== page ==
As re­lease-ori­ented fish­ing be­came the norm, the se­ries shifted from over 90 per­cent billfish mor­tal­ity to well over 90 per­cent re­lease; in 2017, the re­lease rate was 99.1 per­cent. As more of those fish were tagged, a new un­der­stand­ing of the billfish species be­gan to emerge. A South Carolina-tagged blue mar­lin was re­cap­tured off Brazil, a trans-equa­to­rial cross­ing of some 4,320 nau­ti­cal miles.

Se­ries con­ser­va­tion funds also fi­nanced the con­struc­tion and de­ploy­ment of three ar­ti­fi­cial reefs as part of the Charleston Deep Reef/South Carolina Me­mo­rial Reef Project, which was de­ployed in 2014. The reef project serves as a way to re­mem­ber those

who held blue­wa­ter fish­ing dear to their hearts, and fam­i­lies can im­prove off­shore habi­tat while also hon­or­ing their loved ones. The Charleston Deep Reef is a Type II marine pro­tected area, in which bot­tom­fish­ing is pro­hib­ited but sur­face trolling is al­lowed. Dur­ing the 2017 Carolina Billfish Clas­sic in Charleston, most of the billfish re­leased in the tour­na­ment were caught in close prox­im­ity to these struc­tures, which were cov­ered with bait de­spite be­ing cre­ated just a few years prior. The state’s con­ser­va­tion mea­sures were pay­ing div­i­dends al­most im­me­di­ately in terms of improved fish­ing.

LONG RUNS, HOT FISH­ING

Steve Lea­sure is chair­man of the Gov­er­nor’s Cup ad­vi­sory board of di­rec­tors as well as co-owner and cap­tain of the 57-foot Sea Is­land Sum­mer Girl. He’s seen the fish­ing im­prove over the years, thanks in part to chang­ing cus­toms as well as the improved habi­tats. “I started fish­ing off­shore in South Carolina in the early ’80s while I was in high school,” he says. “Back then, catch­ing a billfish was a huge deal and a big celebration on the boat. To­day, if you don’t get a crack at one in a day then it’s dis­ap­point­ing. I’m a firm be­liever in cir­cle-hook fish­ing and re­ally feel that re­lease prac­tices have helped the fish­ing tremen­dously.” In his six years on the ad­vi­sory board, and his first as chair­man this year, he says the big­gest changes have been keep­ing the many lady and youth an­glers in­volved in the tour­na­ment se­ries, as well as the on­go­ing con­ser­va­tion as­pects.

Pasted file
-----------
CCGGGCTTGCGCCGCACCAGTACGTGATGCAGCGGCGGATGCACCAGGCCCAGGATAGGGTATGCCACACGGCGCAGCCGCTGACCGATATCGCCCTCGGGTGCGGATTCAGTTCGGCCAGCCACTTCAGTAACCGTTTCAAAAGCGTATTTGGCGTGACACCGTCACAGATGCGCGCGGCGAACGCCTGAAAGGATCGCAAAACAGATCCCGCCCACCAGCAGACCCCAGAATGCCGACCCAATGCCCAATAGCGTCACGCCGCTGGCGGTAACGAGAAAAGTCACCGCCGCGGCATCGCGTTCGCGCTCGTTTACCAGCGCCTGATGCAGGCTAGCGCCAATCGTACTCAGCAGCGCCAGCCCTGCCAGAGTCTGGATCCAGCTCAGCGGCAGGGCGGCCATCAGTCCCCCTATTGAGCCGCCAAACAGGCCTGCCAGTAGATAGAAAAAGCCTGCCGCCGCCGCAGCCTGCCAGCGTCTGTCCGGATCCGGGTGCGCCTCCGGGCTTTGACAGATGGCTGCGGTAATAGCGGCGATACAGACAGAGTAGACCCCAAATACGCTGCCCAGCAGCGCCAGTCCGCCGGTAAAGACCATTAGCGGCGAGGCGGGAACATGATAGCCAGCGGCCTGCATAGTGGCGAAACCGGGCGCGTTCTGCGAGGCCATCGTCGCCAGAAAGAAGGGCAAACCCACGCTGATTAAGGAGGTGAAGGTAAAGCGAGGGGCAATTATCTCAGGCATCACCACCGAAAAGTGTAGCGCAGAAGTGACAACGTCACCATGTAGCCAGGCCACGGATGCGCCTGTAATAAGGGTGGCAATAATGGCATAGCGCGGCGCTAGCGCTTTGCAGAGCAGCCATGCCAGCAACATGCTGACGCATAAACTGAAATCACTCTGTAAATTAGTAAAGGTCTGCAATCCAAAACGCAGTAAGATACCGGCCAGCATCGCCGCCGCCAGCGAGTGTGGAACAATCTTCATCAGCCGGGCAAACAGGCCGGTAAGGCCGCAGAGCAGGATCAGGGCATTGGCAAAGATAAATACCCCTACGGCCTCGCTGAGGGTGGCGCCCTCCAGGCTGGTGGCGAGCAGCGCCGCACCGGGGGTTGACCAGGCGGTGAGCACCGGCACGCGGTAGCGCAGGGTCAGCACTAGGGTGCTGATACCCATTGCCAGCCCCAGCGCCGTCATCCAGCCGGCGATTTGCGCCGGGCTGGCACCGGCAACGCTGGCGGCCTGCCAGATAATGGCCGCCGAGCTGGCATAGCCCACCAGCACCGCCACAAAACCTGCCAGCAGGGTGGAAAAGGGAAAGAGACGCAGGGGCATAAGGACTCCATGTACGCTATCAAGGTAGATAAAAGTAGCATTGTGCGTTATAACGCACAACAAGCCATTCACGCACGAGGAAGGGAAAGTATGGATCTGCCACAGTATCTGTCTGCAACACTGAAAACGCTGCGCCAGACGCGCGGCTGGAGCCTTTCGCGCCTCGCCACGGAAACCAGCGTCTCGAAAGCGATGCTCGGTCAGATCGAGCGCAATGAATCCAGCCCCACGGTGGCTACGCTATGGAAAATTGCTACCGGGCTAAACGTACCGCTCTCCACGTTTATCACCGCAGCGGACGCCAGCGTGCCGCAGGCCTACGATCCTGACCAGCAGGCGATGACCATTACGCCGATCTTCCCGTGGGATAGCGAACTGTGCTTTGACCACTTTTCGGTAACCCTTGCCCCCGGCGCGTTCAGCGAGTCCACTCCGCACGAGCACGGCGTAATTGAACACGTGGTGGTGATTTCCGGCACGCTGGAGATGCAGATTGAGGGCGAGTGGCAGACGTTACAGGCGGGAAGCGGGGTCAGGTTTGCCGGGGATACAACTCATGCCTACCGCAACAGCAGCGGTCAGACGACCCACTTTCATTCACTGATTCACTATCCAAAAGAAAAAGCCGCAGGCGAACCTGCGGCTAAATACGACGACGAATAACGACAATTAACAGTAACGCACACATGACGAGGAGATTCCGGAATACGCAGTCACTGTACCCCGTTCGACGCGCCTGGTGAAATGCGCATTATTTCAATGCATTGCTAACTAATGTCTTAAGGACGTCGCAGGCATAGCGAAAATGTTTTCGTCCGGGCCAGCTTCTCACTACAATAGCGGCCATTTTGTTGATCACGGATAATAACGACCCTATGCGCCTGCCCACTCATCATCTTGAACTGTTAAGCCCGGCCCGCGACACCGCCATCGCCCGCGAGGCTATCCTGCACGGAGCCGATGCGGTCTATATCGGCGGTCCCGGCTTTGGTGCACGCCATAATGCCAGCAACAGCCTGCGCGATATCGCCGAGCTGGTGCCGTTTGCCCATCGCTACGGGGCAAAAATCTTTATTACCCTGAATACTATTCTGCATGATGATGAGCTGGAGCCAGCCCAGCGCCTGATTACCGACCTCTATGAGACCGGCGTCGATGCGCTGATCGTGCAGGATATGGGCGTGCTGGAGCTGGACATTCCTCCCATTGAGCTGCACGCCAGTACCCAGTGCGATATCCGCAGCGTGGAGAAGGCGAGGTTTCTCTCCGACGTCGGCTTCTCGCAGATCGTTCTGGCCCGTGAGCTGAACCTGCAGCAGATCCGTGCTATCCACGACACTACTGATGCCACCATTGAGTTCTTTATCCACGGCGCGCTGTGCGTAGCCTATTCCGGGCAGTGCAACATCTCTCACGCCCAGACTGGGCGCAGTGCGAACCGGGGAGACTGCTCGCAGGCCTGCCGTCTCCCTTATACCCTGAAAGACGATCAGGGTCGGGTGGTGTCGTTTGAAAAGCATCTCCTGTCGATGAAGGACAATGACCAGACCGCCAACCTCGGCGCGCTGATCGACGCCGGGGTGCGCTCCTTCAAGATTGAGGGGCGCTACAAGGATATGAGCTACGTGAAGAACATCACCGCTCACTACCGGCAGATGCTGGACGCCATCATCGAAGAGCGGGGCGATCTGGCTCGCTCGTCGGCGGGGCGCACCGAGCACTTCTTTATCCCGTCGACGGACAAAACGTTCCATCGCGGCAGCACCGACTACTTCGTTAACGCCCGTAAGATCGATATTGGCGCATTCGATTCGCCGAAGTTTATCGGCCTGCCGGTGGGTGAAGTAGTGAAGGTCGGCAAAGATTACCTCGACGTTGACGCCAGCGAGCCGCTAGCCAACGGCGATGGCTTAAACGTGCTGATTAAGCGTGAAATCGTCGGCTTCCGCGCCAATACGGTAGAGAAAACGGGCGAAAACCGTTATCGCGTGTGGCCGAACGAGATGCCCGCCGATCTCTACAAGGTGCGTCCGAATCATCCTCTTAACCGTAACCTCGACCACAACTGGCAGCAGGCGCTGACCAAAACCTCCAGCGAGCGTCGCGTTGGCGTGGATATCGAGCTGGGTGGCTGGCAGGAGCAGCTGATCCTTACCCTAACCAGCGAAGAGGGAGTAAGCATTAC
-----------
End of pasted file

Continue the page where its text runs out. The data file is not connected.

“In fall 2017, we added a third de­ploy­ment of ma­te­ri­als in the Me­mo­rial Reef, which con­sisted of a lo­cal bridge struc­ture,” he re­ports. “All ma­te­ri­als are in wa­ter rang­ing in depth from 290 to 400 feet, placed about 1 mile apart in a 4-by-6-mile area about 52 miles off Charleston. Dur­ing the tour­na­ments, as well as for recre­ational fish­ing, it’s a hot spot, and the re­lease num­bers show how well it’s pay­ing off.”

Gra­ham Eubank’s Sportin’ Life, a 61-foot Gar­ling­ton, is a fa­mil­iar sight off the South Carolina coast; the boat’s skip­per, Capt. Mike Glaes­ner, has plied the state’s wa­ters since the 1960s and says the blue mar­lin fish­ing can be as good as any­where on the East Coast. “While our peak sea­son for blues is from April through Au­gust, you have a good shot at billfish from April all the way un­til Novem­ber,” he says. “In the early days,

I can re­mem­ber see­ing sails and mar­lin free-jump­ing as far as you could see on some oc­ca­sions; as our tech­niques and boats have improved, so has the catch­ing. Our best day was in the Ge­orge­town tour­na­ment in the early ’80s when we caught four out of six blue mar­lin bites, but this has been done at least two other times by other boats.” Glaes­ner has also hooked triple­head­ers of blue mar­lin on three dif­fer­ent oc­ca­sions through­out the years. And it’s get­ting bet­ter: “In the 2017 Bo­hicket tour­na­ment, the blue mar­lin bite was epic,” he says. “Al­most every­one was get­ting mul­ti­ple bites, and some boats were hav­ing four or five shots at blues a day.”

With a gen­tly slop­ing bot­tom and not as much un­der­wa­ter struc­ture as in other des­ti­na­tions, the run

to the fish­ing grounds can be some­what long. The ac­tion starts about 45 to 50 miles off­shore, with the best fish­ing gen­er­ally be­tween 50 and 200 fath­oms, says Glaes­ner. “The Ge­orge­town Hole is an ex­cep­tion though,” he says, “be­cause the wa­ter drops from 30 fath­oms to over 100 fath­oms very quickly there.” He says ideal con­di­tions for him oc­cur when the western edge of the Gulf Stream is about 60 to 65 miles off­shore, with an eddy spin­ning in­shore on a south­west­ern tide. “I’ve found that mar­lin pre­fer to feed on the edge or in­side the Stream,” he says. “Some­times, you can find a dis­tinct edge with a se­vere color and temperature change, which will nor­mally also have lots of sar­gas­sum weed. The best edge I’ve ever fished off our coast had a 7-de­gree temperature change, with dark­blue wa­ter on off­shore side and green on in­side. The edge was in 50 fath­oms, and the fish­ing was in­sane.”